“Don’t let it cross your mind that I wouldn’t mind raping a dead girl,” is one of the choice lines uttered by a giant stone man in one of the more violent anime films on offer. Ninja Scroll is lauded for its beauty, but generally remembered for its unfettered brutality. The film is about a sell-sword named Jubei, who seeks a cure for a poison. He eventually comes across a group of demonic killers, the leader of which is a rival he thought he had already killed.

The one-and-a-half-hour run time is replete with blood-soaked violence, more than earning the film its 18+ rating. (Blood literally rains down in one scene.) Along with Akira and Ghost in the ShellNinja Scroll rounds out the quasi-trilogy of mature-themed anime films that were successful in the west upon their release. Ironically, it was more successful in the US than in its native Japan.


Split into three distinct episodes, Memories is a sci-fi anthology executive produced by Katsuhiro Otomo, who directed the groundbreaking Akira seven years earlier. The film is set in 2092. The first of three installments, Magnetic Rose, is generally acknowledged to be the best. Four space travellers chance upon an abandoned ship, which houses an entire world created from one woman’s memories. Stink Bomb, the second, is about an exceedingly dumb lab assistant named Nobuo Tanaka who accidentally transforms himself into a biological weapon. And the third, Cannon Fodder – directed by Otomo – follows a young boy and his father whose livelihood depends on loading and firing cannons at an unknown enemy.

The film is influential because it was a polygamous marriage of first-rate talent at the time: Satoshi Kon (the man behind Perfect Blue and Paprika), Tensai Okamura (Jin-Roh, Wolf’s Rain), Kouji Morimoto (Mind Game, Akira), and Katsuhiro Otomo (Akira, Metropolis). The film borrowed some sound effects from Ridley Scott’s Alien (1979). The animators used a 3D holo-layer technique – also used in Ghost in the Shell – never before seen in animation up until that point.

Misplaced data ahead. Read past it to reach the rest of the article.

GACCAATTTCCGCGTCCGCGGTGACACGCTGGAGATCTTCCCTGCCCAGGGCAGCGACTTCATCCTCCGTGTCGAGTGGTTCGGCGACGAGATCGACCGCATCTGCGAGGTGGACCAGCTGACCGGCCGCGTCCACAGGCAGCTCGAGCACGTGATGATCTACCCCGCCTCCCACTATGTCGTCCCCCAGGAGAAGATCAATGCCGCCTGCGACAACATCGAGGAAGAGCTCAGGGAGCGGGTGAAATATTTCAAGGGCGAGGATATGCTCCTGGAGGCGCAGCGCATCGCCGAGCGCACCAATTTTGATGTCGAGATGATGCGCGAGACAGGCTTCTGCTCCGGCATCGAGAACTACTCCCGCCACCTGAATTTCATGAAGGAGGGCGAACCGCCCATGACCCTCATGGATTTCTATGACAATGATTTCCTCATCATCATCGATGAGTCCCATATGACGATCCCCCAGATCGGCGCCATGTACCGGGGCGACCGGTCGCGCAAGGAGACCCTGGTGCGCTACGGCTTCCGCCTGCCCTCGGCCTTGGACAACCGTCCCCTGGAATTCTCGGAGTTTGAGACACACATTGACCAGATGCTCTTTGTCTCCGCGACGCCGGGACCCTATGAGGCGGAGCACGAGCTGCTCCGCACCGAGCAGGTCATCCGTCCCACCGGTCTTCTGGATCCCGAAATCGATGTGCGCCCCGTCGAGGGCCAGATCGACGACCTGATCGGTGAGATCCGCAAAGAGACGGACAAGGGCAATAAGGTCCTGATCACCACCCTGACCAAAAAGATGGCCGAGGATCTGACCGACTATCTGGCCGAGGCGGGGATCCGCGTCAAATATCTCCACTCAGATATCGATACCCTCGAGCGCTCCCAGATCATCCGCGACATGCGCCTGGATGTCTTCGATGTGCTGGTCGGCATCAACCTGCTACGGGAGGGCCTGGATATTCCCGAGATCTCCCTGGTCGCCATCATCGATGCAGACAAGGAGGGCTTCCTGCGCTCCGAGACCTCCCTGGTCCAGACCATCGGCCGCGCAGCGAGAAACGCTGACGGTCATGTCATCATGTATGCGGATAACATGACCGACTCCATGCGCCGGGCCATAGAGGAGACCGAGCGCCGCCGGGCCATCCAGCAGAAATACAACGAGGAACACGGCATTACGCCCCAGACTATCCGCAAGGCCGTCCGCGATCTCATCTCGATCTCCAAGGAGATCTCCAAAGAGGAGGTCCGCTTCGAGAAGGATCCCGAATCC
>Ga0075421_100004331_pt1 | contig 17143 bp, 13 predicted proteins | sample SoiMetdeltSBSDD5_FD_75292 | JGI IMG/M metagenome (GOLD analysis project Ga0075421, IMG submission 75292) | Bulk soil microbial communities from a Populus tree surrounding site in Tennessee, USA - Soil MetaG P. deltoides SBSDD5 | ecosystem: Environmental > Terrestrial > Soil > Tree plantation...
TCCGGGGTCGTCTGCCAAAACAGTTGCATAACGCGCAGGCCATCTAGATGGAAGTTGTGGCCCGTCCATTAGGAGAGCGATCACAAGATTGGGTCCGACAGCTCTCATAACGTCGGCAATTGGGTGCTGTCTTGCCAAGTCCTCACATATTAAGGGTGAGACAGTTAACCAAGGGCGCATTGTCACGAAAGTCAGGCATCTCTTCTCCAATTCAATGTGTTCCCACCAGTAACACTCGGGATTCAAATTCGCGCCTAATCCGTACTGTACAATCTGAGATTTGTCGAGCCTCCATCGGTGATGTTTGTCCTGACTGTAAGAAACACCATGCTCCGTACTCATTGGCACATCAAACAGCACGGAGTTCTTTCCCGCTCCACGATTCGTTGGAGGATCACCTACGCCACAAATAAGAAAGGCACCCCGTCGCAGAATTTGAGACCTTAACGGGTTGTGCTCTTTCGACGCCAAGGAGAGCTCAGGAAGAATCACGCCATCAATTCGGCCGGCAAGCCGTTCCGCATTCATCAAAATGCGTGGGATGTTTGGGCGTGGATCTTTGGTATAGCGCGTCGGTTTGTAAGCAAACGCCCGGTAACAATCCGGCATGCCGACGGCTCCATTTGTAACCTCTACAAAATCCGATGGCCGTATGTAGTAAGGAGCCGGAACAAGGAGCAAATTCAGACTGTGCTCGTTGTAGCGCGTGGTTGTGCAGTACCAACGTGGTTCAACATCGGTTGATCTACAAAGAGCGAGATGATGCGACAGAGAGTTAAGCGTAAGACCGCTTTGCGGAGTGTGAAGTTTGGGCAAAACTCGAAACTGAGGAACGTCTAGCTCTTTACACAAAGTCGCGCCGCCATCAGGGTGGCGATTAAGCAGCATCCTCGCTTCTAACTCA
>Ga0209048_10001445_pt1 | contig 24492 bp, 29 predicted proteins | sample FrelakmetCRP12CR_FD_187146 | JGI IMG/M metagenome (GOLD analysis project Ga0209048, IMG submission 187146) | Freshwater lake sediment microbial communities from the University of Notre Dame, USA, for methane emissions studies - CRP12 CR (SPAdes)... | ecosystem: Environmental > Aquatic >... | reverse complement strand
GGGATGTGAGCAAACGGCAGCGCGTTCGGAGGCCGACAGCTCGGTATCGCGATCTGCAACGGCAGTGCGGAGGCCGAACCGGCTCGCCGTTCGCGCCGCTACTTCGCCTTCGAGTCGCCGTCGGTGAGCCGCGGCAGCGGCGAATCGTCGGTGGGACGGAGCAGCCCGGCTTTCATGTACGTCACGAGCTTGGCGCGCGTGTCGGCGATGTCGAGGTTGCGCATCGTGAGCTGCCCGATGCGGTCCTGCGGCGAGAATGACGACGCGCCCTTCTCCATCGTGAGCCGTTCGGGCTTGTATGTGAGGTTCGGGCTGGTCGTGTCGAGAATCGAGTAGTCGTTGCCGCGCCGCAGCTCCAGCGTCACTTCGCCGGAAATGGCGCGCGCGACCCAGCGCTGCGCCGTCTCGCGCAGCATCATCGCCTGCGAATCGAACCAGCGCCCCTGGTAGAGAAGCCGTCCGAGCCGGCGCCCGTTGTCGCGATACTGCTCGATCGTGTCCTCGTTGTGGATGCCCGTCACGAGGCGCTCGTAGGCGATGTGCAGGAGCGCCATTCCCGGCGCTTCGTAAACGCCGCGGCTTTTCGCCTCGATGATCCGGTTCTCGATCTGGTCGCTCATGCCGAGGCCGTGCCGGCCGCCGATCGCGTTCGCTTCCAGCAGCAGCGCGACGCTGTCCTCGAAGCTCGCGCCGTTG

On the slower side of things, Jin-Roh: The Wolf Brigade was directed by the key animator of Akira and Ghost in the Shell, Hiroyuki Okiura. It divided critics, plenty of whom weren’t pleased with its slow-burn, realist storytelling. This movie is dour, to say the least, but rife with gun porn for second-amendment diehards. A suicide bomber that policeman Fuse fails to kill before she blows herself up leads to his suspension. In an attempt to gather more information around the bomber, he speaks to her sister and the two become friends, causing unsurmountable tension between the police and counter-terrorism commando unit Jin-Roh.

Originally destined for a live-action film, Jin-Roh was siderailed to an animation due to budget constraints. However, that didn’t stop production from putting together a crack team that was accused by critics of using rotoscoping techniques (tracing over live-action footage to create more realistic action sequences) to animate the film’s heavy action. The director responded by saying it was both an “insult and compliment” to his animators.